Dan Janison Melville. N.Y. Tuesday January 26, 2010. Daniel Janison,

Dan Janison has been a columnist at Newsday since 2007.

President Donald Trump on Friday delivered one of his trademark rally speeches at the annual Conservative Political Action Conference, and seemed to bury last year’s sporadic “oh-he’s-not-really-a-conservative” talk.

Last year he skipped the conference during the GOP primaries, prompting this tweet from CPAC: “Very disappointed . . . his choice sends a clear message to conservatives.”

This year, he returned to big cheers and chants on what now looks like his home ideological turf.

As expected, Trump made himself the center of the message and blasted the news media — which ran the whole speech live — sneered at political consultants and attacked Democrats on Obamacare.

He drew varying doses of love from the room by renewing pledges about the border wall, defeating ISIS, increasing jobs, rebuilding infrastructure and trashing trade deals.

Some statements were vulnerable, as usual, to factual challenge — from his description of a “very depleted” military to the Democrats’ primaries being fixed against Bernie Sanders and that the U.S. has spent $6 trillion in the Mideast.

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Pushing the required buttons, Trump also hailed the Second Amendment, economic nationalism, the military and the conservative movement as a whole.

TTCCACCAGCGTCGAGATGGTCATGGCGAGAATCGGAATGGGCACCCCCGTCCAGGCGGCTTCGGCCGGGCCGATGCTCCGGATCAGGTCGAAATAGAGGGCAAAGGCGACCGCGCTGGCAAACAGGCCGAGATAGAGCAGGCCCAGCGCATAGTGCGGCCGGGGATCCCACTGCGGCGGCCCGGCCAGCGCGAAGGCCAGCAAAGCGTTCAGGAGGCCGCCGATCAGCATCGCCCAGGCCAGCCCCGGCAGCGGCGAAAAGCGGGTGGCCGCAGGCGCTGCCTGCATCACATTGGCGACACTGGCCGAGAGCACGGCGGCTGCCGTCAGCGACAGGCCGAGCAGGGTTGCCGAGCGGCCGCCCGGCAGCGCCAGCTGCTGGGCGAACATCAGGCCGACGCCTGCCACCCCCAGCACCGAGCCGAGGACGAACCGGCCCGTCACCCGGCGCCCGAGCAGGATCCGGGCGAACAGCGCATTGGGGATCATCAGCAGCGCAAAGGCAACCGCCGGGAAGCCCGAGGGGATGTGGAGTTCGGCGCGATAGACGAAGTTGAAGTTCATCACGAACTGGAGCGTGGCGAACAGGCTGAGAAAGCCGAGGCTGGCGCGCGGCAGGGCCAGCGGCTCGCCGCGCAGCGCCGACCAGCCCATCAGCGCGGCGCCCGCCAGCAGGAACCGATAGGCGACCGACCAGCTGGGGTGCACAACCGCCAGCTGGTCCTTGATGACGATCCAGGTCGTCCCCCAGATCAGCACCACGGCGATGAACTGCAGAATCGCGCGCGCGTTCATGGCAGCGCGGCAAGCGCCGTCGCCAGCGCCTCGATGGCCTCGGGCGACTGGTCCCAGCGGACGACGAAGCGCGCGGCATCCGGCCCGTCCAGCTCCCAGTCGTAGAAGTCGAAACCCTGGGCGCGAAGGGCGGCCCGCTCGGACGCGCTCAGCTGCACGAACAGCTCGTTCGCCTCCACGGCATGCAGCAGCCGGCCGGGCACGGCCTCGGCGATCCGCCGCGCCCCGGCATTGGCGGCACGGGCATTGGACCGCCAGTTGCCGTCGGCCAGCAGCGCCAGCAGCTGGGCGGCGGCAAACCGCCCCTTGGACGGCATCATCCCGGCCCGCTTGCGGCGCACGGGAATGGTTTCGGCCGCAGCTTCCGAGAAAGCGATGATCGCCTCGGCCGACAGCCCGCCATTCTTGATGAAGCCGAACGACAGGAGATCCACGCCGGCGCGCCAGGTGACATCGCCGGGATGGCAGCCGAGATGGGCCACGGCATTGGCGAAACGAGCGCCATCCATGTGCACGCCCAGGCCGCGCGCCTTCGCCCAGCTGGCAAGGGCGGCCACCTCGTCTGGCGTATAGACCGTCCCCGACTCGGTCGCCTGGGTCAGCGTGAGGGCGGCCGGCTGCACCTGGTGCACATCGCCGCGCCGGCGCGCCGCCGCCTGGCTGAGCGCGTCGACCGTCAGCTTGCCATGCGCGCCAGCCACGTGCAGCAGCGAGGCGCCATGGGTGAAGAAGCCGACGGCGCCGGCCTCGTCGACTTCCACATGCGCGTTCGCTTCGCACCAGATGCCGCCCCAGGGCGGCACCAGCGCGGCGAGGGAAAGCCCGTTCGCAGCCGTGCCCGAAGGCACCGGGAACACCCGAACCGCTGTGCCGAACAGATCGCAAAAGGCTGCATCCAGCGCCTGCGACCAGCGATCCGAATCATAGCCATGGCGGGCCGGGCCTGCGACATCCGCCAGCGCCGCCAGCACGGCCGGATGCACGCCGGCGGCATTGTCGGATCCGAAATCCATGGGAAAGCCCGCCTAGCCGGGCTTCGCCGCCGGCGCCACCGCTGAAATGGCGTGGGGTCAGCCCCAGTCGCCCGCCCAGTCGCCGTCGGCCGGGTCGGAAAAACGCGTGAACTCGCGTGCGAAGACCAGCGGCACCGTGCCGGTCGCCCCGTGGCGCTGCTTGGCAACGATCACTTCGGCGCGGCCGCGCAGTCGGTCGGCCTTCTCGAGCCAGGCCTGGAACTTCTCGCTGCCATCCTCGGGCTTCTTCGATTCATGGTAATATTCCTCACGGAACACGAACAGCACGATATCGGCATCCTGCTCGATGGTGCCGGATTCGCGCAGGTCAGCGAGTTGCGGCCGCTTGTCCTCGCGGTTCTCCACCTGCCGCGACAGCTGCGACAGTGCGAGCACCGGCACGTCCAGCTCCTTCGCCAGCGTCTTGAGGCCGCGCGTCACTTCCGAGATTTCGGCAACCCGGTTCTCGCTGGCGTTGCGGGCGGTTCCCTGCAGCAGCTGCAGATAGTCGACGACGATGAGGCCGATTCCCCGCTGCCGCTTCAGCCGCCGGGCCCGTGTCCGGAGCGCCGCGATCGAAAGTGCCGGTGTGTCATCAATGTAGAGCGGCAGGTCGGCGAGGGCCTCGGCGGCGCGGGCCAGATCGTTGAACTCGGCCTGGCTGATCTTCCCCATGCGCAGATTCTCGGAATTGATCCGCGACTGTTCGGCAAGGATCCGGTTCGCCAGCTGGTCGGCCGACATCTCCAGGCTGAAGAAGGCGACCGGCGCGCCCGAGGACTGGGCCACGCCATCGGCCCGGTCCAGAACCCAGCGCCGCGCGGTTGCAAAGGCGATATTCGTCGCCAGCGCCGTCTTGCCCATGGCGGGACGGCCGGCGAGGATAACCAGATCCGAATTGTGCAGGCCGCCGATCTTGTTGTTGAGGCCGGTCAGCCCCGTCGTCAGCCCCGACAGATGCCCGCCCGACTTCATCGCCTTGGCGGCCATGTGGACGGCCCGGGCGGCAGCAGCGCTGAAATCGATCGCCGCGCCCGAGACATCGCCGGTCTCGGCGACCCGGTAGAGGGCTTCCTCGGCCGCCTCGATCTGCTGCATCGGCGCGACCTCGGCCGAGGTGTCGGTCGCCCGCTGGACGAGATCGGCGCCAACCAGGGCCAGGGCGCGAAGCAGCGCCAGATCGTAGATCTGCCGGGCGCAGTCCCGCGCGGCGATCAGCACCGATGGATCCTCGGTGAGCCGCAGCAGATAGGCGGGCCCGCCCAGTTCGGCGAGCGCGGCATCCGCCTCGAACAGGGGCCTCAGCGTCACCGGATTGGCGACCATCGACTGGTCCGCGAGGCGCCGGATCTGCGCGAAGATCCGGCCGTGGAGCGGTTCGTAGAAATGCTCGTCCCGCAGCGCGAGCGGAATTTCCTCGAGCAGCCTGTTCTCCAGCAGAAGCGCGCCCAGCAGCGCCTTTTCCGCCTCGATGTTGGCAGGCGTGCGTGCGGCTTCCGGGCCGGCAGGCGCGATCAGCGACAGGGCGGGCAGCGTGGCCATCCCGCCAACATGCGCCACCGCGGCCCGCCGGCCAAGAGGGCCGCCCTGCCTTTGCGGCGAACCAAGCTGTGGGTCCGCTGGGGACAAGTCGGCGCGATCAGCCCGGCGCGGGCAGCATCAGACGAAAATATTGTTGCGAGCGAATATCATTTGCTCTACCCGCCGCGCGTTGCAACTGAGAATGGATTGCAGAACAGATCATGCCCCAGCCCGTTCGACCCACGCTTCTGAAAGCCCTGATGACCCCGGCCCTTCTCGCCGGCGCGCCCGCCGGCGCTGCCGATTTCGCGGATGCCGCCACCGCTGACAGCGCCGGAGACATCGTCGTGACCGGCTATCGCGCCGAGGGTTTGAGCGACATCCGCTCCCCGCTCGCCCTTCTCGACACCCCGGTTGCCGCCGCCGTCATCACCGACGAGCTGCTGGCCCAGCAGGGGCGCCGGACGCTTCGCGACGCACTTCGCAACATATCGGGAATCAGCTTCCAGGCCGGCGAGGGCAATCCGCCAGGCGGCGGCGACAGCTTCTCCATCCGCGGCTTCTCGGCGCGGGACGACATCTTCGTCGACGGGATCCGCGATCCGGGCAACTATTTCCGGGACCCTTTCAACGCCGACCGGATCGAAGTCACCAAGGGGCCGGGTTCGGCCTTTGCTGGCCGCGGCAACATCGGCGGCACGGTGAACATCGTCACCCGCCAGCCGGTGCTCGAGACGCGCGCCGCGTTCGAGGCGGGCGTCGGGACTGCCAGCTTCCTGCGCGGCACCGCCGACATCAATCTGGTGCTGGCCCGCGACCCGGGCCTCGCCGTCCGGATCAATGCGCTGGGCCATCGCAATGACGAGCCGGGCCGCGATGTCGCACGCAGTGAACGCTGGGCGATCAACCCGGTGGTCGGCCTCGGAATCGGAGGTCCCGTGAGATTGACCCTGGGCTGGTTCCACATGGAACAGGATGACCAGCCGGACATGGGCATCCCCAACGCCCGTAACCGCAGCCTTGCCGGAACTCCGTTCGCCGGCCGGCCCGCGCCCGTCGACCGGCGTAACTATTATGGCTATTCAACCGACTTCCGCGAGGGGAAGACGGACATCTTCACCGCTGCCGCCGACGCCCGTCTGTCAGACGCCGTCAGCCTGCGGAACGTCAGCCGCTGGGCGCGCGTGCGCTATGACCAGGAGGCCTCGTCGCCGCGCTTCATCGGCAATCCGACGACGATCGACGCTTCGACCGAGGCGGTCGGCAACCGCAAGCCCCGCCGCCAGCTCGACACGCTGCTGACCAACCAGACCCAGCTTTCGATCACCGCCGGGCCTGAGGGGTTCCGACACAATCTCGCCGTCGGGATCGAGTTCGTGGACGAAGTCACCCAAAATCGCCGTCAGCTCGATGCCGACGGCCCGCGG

The bottom line was that despite the hungry, aggressive tones of a campaign speech, he won the day as expected just by showing up at the convention hall in Oxon Hill, Maryland.

CPAC was founded in 1973 by the Conservative Union and Young Americans for Freedom. Other Republican presidents have spoken there, of course. In 2010, conference sponsors included the John Birch Society and GOProud, with the tea party movement given the Ronald Reagan award.

Trump and the conservative movement and the GOP are — at this moment — palpably united, though the tests of his incumbency await.

On Thursday, Trump aide Kellyanne Conway quipped that the following day, CPAC would be TPAC.

“You know, every great movement and which the conservative movement is, of course, every great movement ends up being a little bit sclerotic and dusty after a time,” she said. “And I think they need new infusion of energy. And in the case of candidate Trump and president-elect and nominee Trump, he went right to the grass roots and brought you along.”

Just who brought whom where may be a question for later on. Friday’s event belonged to the executive branch, but congressional Republicans were in short supply, by several accounts.

One senator and nine House members were on the speaker list. Neither majority leader showed, nor did past GOP presidential candidates.

But there are always limits to solidarity.